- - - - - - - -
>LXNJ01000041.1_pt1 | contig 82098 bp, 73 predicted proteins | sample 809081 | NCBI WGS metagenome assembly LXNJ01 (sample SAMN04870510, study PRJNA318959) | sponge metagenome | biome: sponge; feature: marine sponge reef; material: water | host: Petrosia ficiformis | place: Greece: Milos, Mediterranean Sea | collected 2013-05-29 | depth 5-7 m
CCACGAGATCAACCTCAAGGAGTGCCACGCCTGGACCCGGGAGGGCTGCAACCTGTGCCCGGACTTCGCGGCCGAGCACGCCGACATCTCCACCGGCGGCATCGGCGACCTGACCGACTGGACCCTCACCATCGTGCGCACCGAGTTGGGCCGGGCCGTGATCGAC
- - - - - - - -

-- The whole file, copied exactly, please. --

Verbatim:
>LXNJ01000041.1_pt1 | contig 82098 bp, 73 predicted proteins | sample 809081 | NCBI WGS metagenome assembly LXNJ01 (sample SAMN04870510, study PRJNA318959) | sponge metagenome | biome: sponge; feature: marine sponge reef; material: water | host: Petrosia ficiformis | place: Greece: Milos, Mediterranean Sea | collected 2013-05-29 | depth 5-7 m
CCACGAGATCAACCTCAAGGAGTGCCACGCCTGGACCCGGGAGGGCTGCAACCTGTGCCCGGACTTCGCGGCCGAGCACGCCGACATCTCCACCGGCGGCATCGGCGACCTGACCGACTGGACCCTCACCATCGTGCGCACCGAGTTGGGCCGGGCCGTGATCGAC